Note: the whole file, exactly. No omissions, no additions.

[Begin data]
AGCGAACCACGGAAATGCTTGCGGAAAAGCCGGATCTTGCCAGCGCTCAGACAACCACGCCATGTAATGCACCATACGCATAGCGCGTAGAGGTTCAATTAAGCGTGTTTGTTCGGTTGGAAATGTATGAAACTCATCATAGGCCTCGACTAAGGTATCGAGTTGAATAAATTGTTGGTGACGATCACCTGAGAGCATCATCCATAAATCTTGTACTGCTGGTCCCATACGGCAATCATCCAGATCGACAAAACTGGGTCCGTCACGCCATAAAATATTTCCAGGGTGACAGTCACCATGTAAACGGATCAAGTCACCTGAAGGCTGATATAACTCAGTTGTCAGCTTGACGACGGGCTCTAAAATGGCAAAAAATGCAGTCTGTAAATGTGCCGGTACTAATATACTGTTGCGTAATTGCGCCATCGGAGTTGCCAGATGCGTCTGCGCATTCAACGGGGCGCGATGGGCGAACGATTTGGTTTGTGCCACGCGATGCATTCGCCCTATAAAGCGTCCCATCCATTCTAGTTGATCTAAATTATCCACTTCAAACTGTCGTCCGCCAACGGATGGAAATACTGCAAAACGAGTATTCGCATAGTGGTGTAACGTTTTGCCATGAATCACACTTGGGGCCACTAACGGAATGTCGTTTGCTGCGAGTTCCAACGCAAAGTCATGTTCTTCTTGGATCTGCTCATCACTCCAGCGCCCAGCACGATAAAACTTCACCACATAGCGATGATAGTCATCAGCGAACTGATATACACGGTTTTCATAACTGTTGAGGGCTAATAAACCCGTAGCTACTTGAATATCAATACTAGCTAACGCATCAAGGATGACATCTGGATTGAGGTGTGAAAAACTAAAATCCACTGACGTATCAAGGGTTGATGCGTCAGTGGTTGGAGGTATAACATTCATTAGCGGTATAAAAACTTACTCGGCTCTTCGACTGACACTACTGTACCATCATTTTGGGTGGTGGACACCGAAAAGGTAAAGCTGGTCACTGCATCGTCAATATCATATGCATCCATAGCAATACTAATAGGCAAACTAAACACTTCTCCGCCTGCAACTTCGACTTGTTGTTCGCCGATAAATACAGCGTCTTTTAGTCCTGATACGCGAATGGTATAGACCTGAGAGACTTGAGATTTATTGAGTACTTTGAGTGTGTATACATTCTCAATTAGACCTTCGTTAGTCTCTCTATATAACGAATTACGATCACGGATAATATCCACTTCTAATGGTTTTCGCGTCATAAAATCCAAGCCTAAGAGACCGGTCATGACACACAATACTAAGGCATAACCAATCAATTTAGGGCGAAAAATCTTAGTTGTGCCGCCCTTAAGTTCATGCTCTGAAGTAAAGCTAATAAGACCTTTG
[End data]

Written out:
AGCGAACCACGGAAATGCTTGCGGAAAAGCCGGATCTTGCCAGCGCTCAGACAACCACGCCATGTAATGCACCATACGCATAGCGCGTAGAGGTTCAATTAAGCGTGTTTGTTCGGTTGGAAATGTATGAAACTCATCATAGGCCTCGACTAAGGTATCGAGTTGAATAAATTGTTGGTGACGATCACCTGAGAGCATCATCCATAAATCTTGTACTGCTGGTCCCATACGGCAATCATCCAGATCGACAAAACTGGGTCCGTCACGCCATAAAATATTTCCAGGGTGACAGTCACCATGTAAACGGATCAAGTCACCTGAAGGCTGATATAACTCAGTTGTCAGCTTGACGACGGGCTCTAAAATGGCAAAAAATGCAGTCTGTAAATGTGCCGGTACTAATATACTGTTGCGTAATTGCGCCATCGGAGTTGCCAGATGCGTCTGCGCATTCAACGGGGCGCGATGGGCGAACGATTTGGTTTGTGCCACGCGATGCATTCGCCCTATAAAGCGTCCCATCCATTCTAGTTGATCTAAATTATCCACTTCAAACTGTCGTCCGCCAACGGATGGAAATACTGCAAAACGAGTATTCGCATAGTGGTGTAACGTTTTGCCATGAATCACACTTGGGGCCACTAACGGAATGTCGTTTGCTGCGAGTTCCAACGCAAAGTCATGTTCTTCTTGGATCTGCTCATCACTCCAGCGCCCAGCACGATAAAACTTCACCACATAGCGATGATAGTCATCAGCGAACTGATATACACGGTTTTCATAACTGTTGAGGGCTAATAAACCCGTAGCTACTTGAATATCAATACTAGCTAACGCATCAAGGATGACATCTGGATTGAGGTGTGAAAAACTAAAATCCACTGACGTATCAAGGGTTGATGCGTCAGTGGTTGGAGGTATAACATTCATTAGCGGTATAAAAACTTACTCGGCTCTTCGACTGACACTACTGTACCATCATTTTGGGTGGTGGACACCGAAAAGGTAAAGCTGGTCACTGCATCGTCAATATCATATGCATCCATAGCAATACTAATAGGCAAACTAAACACTTCTCCGCCTGCAACTTCGACTTGTTGTTCGCCGATAAATACAGCGTCTTTTAGTCCTGATACGCGAATGGTATAGACCTGAGAGACTTGAGATTTATTGAGTACTTTGAGTGTGTATACATTCTCAATTAGACCTTCGTTAGTCTCTCTATATAACGAATTACGATCACGGATAATATCCACTTCTAATGGTTTTCGCGTCATAAAATCCAAGCCTAAGAGACCGGTCATGACACACAATACTAAGGCATAACCAATCAATTTAGGGCGAAAAATCTTAGTTGTGCCGCCCTTAAGTTCATGCTCTGAAGTAAAGCTAATAAGACCTTTG